Clemency and gentleness are united to her piety toward us.  She is an admirable model of the clemency and gentleness we must exercise toward our brothers and sisters.  Yes, we also owe much to them, we owe them our vocation to the apostolic life.

Therefore, in the footsteps of Mary I shall have piety toward God and toward my fellowmen, a piety of gratitude and kindness which, by making me resemble the Mother of God, will make me resemble God.


Mary, the Image of God’s Perfections

In the beginning, God said: “Let us make man in our image” (Gn 1:26).  This applied not only to the first Adam, but also to the human nature of the second Adam.  But after Jesus Christ, is there anyone to whom these words can be applied in a more perfect way than to Mary?  Yes, she is the most perfect image of God, after his adorable Son.  I would now like to do the following: 1) examine in Mary, a pure and simple creature, the image of God’s perfections; and 2) inquire how, in imitation of Mary, I can receive from God a perfect image and likeness of himself.

1.  Mary, Image of the Divine Perfections

In God there is something incommunicable, and the eternal difference between the Creator and the creature is that the Creator is infinite Being, the plenitude of being, whereas the creature draws its being from outside itself and everything the creature possesses has been received.  That is the abyss that separates God from us.  Yet we can say that God in his love for us wants to fill the abyss insofar as possible.  He who is infinite Being chose to make Mary the Mother and as it were the principle of his Son’s humanity.

What a miracle!

Ah! Obviously everything comes from God.  Yet what treasures of life what an abundance of being must have been communicated to Mary to empower her to become the Mother of God!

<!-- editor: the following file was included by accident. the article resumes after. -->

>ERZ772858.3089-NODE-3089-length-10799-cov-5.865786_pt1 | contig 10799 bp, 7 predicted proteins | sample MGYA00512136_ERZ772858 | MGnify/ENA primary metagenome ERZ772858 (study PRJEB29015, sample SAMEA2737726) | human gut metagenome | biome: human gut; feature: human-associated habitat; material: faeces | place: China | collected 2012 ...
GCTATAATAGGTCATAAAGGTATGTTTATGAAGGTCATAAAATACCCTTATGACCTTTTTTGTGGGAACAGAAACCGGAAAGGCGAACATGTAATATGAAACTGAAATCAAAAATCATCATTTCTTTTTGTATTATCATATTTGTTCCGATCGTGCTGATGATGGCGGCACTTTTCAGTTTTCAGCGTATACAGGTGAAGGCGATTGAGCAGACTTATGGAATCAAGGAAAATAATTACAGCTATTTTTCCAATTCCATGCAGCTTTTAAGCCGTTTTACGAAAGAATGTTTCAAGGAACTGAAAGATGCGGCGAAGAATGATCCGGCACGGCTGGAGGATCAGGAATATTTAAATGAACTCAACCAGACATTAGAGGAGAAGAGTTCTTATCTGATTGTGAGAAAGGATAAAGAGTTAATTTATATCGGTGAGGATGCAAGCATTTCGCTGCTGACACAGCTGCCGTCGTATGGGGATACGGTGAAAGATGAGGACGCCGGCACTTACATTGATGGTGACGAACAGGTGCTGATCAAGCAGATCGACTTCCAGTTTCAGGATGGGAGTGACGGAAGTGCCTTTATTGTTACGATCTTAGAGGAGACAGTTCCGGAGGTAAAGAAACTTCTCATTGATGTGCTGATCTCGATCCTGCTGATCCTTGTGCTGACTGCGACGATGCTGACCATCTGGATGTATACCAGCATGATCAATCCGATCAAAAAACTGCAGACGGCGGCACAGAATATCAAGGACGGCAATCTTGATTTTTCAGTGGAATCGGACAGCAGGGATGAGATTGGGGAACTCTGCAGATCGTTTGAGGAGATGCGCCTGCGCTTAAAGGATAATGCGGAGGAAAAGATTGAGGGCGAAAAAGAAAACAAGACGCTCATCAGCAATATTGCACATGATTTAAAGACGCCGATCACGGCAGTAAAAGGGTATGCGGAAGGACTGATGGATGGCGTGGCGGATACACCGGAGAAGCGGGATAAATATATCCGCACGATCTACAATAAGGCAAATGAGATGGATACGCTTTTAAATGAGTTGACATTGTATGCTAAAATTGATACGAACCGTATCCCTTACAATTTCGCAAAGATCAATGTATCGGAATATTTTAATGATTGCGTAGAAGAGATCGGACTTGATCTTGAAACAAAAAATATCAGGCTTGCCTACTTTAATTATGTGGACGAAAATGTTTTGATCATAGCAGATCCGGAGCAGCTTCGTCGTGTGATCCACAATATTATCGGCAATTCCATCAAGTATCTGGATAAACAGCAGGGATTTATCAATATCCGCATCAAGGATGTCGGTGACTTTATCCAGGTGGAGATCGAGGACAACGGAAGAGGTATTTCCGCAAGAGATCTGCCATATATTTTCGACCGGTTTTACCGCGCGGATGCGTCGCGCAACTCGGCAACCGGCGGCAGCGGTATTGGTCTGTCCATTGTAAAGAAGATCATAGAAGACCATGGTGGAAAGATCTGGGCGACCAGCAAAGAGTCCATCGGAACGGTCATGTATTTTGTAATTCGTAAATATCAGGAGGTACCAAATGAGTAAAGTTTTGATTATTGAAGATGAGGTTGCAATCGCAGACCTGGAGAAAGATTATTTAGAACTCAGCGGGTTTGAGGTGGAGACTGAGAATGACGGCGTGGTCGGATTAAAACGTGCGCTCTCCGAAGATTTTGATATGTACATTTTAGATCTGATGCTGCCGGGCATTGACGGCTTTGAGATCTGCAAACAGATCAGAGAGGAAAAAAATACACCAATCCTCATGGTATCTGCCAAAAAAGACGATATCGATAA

Let us not think only of the nothingness of creatures.  Are we to speak of the perfection of Mary’s natural being?

No, we must scale loftier heights and penetrate the order of grace.  “The Lord begot me, the firstborn of his ways” (Gn 1:26).  These are words the Church applies to Mary.  Before all else, she was possessed fully and entirely by God.  And God cultivated this admirable being, the chosen possession of the Almighty, in an incomprehensible way.

Mary, being God’s image, possesses the power, the perfection, the radiance, the beauty of being.  Within her, truth is poured out.  She has an immeasurable capacity to receive this truth totally.  Her will, directed to the good, tends to everything that is noblest, most perfect.  Not only does she obey God’s commands, but she seeks ways of anticipating his wishes.

God’s perfections are virtues in Mary.  And yet apart from the divine gifts, she made untold efforts to develop the precious seeds of virtue developing in her.  This will be the subject of our meditation.  With my eyes fixed on Mary’s admirable face, I trust I can realize within me at least some degree of her lofty holiness.

2.  How Can I Become an Image of God, After Mary’s Example?

Evidently, it is impossible to become as perfect an image of God as Mary was and is.  Yet I can attain to a certain perfection in my resemblance.  I am a child of Adam.  I was baptized in Jesus Christ.  I am a child of God by adoption.  Why would I not resemble my Father?  I have only to energetically will it and I shall draw this energy from my participation in the Being of God communicated to me by grace.

The power for good has been given to me, I must make use of it.  Now, we know that God is pure act as the theologians say, that is to say, he is eternally and always as perfect as it is possible to be.  I for my part, in spite of my weakness, must also be as perfect as it is possible for me to be.  God has implanted in me as it were a treasure of heavenly seeds.  They will grow within me through the cooperation of my will, predisposed and sustained by divine mercy.  Yet, regardless of what God does for me and within me, I have to do something on my own.  I must surrender totally to God’s transforming power and cooperate with it with all my might.

What am I to conclude from all this?

1)         My obligation to strive to know God better, to study how I can imitate him.  This offers me an immense field of endeavor.  I am called to study God’s perfections so that, by striving to imitate them, I can become his image and likeness.